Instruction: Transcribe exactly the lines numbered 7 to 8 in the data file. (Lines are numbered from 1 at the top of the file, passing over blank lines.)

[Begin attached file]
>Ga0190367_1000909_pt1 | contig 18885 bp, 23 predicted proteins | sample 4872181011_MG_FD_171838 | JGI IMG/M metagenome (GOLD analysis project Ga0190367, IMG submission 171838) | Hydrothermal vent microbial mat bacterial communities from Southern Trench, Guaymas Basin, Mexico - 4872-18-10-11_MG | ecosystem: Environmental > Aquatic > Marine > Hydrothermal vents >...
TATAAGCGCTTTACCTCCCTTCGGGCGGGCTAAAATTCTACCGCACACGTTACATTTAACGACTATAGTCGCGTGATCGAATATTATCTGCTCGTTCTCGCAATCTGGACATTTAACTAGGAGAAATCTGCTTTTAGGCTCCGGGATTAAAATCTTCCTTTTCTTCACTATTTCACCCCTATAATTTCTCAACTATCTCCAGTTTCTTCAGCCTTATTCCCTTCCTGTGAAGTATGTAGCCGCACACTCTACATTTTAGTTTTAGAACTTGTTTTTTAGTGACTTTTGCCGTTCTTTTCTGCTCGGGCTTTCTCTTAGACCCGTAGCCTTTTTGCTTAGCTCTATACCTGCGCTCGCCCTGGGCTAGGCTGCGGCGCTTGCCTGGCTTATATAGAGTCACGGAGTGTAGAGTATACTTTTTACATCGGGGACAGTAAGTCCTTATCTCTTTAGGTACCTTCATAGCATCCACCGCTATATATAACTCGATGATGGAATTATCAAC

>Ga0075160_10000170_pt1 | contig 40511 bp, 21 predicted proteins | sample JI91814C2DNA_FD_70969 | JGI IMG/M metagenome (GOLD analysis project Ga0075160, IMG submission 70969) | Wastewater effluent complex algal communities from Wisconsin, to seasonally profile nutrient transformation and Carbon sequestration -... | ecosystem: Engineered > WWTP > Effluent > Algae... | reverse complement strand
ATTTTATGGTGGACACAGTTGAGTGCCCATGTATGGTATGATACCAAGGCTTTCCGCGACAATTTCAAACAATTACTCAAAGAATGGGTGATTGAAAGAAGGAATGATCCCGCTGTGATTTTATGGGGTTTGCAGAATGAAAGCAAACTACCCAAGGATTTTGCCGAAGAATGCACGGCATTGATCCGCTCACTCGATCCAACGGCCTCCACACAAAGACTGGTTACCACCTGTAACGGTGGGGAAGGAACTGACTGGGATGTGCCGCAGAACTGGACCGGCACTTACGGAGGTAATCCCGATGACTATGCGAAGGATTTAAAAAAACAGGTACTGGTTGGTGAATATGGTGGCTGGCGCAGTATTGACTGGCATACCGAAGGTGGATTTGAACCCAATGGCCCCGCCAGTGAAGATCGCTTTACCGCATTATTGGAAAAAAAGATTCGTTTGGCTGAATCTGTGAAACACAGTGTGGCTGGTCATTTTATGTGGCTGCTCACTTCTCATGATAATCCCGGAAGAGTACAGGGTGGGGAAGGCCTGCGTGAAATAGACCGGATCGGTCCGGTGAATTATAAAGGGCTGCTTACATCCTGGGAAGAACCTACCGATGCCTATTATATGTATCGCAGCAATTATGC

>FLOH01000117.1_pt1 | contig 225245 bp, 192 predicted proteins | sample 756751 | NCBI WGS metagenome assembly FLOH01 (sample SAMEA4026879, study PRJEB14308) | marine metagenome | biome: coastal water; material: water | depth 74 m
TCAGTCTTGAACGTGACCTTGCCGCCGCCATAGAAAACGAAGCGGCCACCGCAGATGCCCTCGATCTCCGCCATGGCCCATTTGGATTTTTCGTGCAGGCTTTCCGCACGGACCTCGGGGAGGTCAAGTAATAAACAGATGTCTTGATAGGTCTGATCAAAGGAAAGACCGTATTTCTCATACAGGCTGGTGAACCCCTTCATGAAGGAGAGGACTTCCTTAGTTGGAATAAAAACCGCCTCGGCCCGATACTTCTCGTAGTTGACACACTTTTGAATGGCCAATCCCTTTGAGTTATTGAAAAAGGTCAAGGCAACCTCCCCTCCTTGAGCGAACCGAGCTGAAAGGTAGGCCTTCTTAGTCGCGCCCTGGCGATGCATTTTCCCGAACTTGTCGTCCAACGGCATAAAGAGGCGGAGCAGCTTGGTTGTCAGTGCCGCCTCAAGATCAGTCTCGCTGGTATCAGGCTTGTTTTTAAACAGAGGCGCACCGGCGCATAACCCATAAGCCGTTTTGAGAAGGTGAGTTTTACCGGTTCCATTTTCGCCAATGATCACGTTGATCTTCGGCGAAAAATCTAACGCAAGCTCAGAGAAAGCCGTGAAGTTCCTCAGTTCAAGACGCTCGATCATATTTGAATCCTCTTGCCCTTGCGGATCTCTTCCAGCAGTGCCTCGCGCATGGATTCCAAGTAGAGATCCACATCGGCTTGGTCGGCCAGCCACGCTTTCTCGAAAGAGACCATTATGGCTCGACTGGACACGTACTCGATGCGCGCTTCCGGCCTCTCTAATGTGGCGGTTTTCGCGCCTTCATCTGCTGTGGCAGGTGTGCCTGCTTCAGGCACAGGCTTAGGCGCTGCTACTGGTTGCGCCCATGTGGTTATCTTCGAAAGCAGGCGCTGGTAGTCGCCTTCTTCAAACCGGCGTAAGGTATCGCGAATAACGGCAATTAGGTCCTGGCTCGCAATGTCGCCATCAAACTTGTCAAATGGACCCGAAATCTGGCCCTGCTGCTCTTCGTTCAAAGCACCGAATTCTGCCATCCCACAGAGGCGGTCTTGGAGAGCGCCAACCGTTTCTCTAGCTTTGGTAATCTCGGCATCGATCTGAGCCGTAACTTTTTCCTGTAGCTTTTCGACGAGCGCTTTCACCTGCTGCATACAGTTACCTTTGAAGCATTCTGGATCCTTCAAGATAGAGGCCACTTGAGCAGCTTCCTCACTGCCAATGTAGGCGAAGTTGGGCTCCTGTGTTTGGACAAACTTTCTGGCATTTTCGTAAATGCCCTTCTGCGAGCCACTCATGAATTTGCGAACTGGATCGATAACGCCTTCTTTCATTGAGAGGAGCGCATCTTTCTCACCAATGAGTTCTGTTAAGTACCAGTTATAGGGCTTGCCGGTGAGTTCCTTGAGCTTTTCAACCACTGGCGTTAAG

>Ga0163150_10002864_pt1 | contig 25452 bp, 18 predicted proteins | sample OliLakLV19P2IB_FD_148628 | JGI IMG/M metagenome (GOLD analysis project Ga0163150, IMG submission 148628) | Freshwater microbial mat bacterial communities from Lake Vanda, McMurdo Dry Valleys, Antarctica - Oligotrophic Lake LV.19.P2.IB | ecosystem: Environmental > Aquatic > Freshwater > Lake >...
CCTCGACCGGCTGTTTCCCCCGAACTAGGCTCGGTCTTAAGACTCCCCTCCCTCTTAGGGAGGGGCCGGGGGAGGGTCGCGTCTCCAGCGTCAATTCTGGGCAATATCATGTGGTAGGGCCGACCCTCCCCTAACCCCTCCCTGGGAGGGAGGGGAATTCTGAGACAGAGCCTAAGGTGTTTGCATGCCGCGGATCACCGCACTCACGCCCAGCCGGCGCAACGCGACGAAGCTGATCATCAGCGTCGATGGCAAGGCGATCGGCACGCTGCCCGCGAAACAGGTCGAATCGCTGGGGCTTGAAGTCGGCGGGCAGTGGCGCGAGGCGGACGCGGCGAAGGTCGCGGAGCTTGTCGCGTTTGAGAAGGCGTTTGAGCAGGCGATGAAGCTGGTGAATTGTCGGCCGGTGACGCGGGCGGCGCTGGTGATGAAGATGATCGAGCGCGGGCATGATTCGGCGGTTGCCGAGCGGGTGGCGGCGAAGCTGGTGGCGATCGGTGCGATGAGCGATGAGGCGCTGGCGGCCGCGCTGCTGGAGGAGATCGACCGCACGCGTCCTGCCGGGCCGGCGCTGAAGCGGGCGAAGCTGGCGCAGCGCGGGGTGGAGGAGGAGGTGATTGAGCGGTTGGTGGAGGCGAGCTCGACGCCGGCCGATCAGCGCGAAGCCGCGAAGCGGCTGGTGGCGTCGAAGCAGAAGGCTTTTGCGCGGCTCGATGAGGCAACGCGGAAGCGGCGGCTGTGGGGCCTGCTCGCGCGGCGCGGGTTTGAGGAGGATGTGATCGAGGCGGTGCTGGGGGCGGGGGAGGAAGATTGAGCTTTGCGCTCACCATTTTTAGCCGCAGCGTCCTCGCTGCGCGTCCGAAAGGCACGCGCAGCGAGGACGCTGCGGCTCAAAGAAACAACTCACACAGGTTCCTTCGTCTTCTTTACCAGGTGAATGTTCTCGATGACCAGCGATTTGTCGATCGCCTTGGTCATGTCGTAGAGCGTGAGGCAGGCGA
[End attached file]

>Ga0163150_10002864_pt1 | contig 25452 bp, 18 predicted proteins | sample OliLakLV19P2IB_FD_148628 | JGI IMG/M metagenome (GOLD analysis project Ga0163150, IMG submission 148628) | Freshwater microbial mat bacterial communities from Lake Vanda, McMurdo Dry Valleys, Antarctica - Oligotrophic Lake LV.19.P2.IB | ecosystem: Environmental > Aquatic > Freshwater > Lake >...
CCTCGACCGGCTGTTTCCCCCGAACTAGGCTCGGTCTTAAGACTCCCCTCCCTCTTAGGGAGGGGCCGGGGGAGGGTCGCGTCTCCAGCGTCAATTCTGGGCAATATCATGTGGTAGGGCCGACCCTCCCCTAACCCCTCCCTGGGAGGGAGGGGAATTCTGAGACAGAGCCTAAGGTGTTTGCATGCCGCGGATCACCGCACTCACGCCCAGCCGGCGCAACGCGACGAAGCTGATCATCAGCGTCGATGGCAAGGCGATCGGCACGCTGCCCGCGAAACAGGTCGAATCGCTGGGGCTTGAAGTCGGCGGGCAGTGGCGCGAGGCGGACGCGGCGAAGGTCGCGGAGCTTGTCGCGTTTGAGAAGGCGTTTGAGCAGGCGATGAAGCTGGTGAATTGTCGGCCGGTGACGCGGGCGGCGCTGGTGATGAAGATGATCGAGCGCGGGCATGATTCGGCGGTTGCCGAGCGGGTGGCGGCGAAGCTGGTGGCGATCGGTGCGATGAGCGATGAGGCGCTGGCGGCCGCGCTGCTGGAGGAGATCGACCGCACGCGTCCTGCCGGGCCGGCGCTGAAGCGGGCGAAGCTGGCGCAGCGCGGGGTGGAGGAGGAGGTGATTGAGCGGTTGGTGGAGGCGAGCTCGACGCCGGCCGATCAGCGCGAAGCCGCGAAGCGGCTGGTGGCGTCGAAGCAGAAGGCTTTTGCGCGGCTCGATGAGGCAACGCGGAAGCGGCGGCTGTGGGGCCTGCTCGCGCGGCGCGGGTTTGAGGAGGATGTGATCGAGGCGGTGCTGGGGGCGGGGGAGGAAGATTGAGCTTTGCGCTCACCATTTTTAGCCGCAGCGTCCTCGCTGCGCGTCCGAAAGGCACGCGCAGCGAGGACGCTGCGGCTCAAAGAAACAACTCACACAGGTTCCTTCGTCTTCTTTACCAGGTGAATGTTCTCGATGACCAGCGATTTGTCGATCGCCTTGGTCATGTCGTAGAGCGTGAGGCAGGCGA